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Prostate cancer is the commonest non-skin cancer affecting males and every year many men undergo blood tests to rule it out. Now, a new study suggests that the risk of prostate cancer in a man can be adjudged by simply observing his finger length ratios.
At present, the most commonly employed screening test for prostate cancer is PSA. Men, above the age of 60, complaining of problems in urinating, are subjected to serum PSA test to rule out prostate cancer. However, scientists from the University of Warwick and the Institute of Cancer Research have found a simple method to find out men who are at a higher risk to develop prostate cancer.
According to them, men can find out their probability of developing this cancer by simply gazing at their right hand. The researchers say that the length of the index finger and the ratio of the lengths of the index finger and the ring finger can give a clue whether the man is likely to develop the disease. If the length of the index finger is more than that of the ring finger, the chances of developing prostate cancer are low. The men, thus found to be at a higher risk and experiencing urinary problems, can then be subjected to further screening tests for prostate cancer, like the PSA test.

For their research, the scientists analyzed the right hand finger pattern of 1524 men suffering from prostate cancer and compared them to that of 3044 population based controls, between the periods of 1994 and 2009. All the patients suffering from prostate cancer were less than 80 years of age and based in UK. The participants were sent a postal questionnaire, wherein they were asked to identify from a series of pictures, the one that most closely resembled the finger length pattern of their right hand. The questionnaire consisted of a series of three pictures: in the first one, the index finger was longer than the ring finger; in the second one, both the fingers were of the same length; and in the third picture, the ring finger was longer than the index finger.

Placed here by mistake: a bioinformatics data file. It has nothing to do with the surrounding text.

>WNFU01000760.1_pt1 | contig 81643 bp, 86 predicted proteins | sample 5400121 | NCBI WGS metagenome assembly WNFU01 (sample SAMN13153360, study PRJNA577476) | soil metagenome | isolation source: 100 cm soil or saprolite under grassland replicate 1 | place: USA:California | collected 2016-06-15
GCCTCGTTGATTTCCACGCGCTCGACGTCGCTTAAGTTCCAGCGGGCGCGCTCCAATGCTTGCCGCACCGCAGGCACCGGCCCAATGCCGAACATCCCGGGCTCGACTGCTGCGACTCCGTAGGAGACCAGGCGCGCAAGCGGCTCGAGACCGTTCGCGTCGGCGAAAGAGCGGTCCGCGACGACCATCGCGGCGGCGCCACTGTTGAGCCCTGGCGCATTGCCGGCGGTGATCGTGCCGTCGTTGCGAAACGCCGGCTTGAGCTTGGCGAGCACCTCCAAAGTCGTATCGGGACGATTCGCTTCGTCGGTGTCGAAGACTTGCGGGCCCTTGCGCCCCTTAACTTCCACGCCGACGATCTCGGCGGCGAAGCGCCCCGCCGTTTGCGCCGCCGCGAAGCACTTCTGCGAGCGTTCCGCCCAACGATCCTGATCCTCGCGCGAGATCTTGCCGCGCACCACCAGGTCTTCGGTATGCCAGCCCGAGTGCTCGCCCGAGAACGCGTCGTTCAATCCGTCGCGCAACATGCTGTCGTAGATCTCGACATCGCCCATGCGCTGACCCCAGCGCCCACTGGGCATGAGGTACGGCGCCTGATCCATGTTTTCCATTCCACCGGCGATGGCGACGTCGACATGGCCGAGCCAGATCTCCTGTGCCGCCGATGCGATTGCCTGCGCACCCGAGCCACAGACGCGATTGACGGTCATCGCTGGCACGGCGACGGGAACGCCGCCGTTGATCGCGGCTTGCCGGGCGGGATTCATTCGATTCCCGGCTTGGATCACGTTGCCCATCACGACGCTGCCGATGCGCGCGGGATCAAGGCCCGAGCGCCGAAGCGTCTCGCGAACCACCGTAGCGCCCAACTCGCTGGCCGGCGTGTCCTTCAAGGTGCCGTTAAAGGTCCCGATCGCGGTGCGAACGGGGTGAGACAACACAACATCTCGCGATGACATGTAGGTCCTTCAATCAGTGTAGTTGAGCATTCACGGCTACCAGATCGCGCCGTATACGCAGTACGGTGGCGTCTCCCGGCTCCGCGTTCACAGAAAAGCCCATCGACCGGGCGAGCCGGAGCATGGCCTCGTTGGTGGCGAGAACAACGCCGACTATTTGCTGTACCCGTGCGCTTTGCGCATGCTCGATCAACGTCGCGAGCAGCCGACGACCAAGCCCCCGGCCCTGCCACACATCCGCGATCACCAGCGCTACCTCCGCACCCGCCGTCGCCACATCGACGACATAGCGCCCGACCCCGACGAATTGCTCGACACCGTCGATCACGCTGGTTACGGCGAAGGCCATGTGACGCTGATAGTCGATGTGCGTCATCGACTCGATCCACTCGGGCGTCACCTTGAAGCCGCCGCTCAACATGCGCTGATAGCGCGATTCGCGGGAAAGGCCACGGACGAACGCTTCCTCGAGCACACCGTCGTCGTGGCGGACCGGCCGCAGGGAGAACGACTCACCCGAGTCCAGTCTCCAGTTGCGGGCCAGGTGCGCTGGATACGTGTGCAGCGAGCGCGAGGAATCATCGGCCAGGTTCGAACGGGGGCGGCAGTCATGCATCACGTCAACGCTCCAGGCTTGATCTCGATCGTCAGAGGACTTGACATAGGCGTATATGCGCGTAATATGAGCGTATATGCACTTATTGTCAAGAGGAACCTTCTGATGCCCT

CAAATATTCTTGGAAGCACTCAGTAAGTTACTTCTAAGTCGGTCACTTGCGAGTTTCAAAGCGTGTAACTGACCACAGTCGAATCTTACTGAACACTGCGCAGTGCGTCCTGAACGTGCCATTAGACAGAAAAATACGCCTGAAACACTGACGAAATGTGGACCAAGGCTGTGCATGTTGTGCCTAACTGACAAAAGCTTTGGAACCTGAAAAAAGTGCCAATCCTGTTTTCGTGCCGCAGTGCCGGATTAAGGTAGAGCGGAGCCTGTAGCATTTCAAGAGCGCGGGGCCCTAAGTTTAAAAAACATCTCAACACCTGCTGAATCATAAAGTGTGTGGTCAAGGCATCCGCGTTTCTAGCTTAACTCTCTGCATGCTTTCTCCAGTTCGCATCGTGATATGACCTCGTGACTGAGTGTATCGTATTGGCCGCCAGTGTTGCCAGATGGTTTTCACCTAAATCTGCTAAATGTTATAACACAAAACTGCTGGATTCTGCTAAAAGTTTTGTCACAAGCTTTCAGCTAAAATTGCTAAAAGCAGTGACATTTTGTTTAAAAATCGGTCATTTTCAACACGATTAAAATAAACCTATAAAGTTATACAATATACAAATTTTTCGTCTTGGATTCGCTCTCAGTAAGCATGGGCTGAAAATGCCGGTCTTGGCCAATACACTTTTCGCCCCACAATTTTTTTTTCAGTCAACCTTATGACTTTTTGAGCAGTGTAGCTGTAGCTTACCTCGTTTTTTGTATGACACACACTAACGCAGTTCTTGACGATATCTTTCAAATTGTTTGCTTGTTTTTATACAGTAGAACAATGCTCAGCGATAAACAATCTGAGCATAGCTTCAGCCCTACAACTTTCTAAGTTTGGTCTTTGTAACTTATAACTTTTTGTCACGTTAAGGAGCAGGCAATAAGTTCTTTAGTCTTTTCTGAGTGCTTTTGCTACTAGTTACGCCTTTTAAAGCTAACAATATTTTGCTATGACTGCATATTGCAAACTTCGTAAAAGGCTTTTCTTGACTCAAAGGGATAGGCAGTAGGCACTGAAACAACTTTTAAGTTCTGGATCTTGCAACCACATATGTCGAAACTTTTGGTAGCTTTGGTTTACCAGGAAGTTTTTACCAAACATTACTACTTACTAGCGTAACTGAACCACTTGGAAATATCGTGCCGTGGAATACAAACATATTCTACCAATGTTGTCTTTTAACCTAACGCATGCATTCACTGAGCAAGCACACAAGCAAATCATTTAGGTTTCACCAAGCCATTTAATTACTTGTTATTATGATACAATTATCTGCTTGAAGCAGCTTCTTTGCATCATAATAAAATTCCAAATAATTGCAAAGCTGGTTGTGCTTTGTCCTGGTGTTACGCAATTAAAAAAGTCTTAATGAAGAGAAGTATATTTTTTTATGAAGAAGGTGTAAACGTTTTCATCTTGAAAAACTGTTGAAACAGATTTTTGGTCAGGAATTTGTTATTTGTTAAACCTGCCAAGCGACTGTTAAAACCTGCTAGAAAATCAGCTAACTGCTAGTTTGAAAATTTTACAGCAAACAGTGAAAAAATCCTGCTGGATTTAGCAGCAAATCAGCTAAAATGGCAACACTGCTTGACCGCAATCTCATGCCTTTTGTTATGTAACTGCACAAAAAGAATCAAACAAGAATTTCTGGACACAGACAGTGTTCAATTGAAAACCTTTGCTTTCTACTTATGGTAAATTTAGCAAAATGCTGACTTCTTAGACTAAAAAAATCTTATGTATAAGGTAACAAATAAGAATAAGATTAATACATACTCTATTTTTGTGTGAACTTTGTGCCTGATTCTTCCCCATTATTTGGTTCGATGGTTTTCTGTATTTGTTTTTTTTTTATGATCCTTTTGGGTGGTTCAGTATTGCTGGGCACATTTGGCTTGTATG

Most of the men picked up the picture where the index finger was smaller than the ring finger. Around 19% of them chose the picture where both the index and the ring finger were of the same length. The group that chose the picture with the index finger longer than the ring finger was the smallest one. But the cancer association was negative when the index finger was longer than the ring finger (high 2D : 4D). According to experts, this ratio has a protective action and there is a 33% reduction in prostate cancer risk in this group. The risk of prostate cancer is further reduced by almost 87% when the age of men with index finger longer than ring finger is less than 60 years.
Continue reading after recommendations

  • “Hand pattern indicates prostate cancer risk”, by A. A. Rahman et al, published in the 2011 issue of the British Journal of Cancer, accessed on August 14, 2012.
  • “How the Length of Your Fingers Can Predict Cancer”, published in the July 21, 2012 issue of Bel Marra Health, accessed on August 14, 2012.
  • “The ratio of 2nd to 4th digit length: A new predictor of disease predisposition?” by Manning et al, published in May 2000 issue of the journal Medical Hypotheses, accessed on August 14, 2012.
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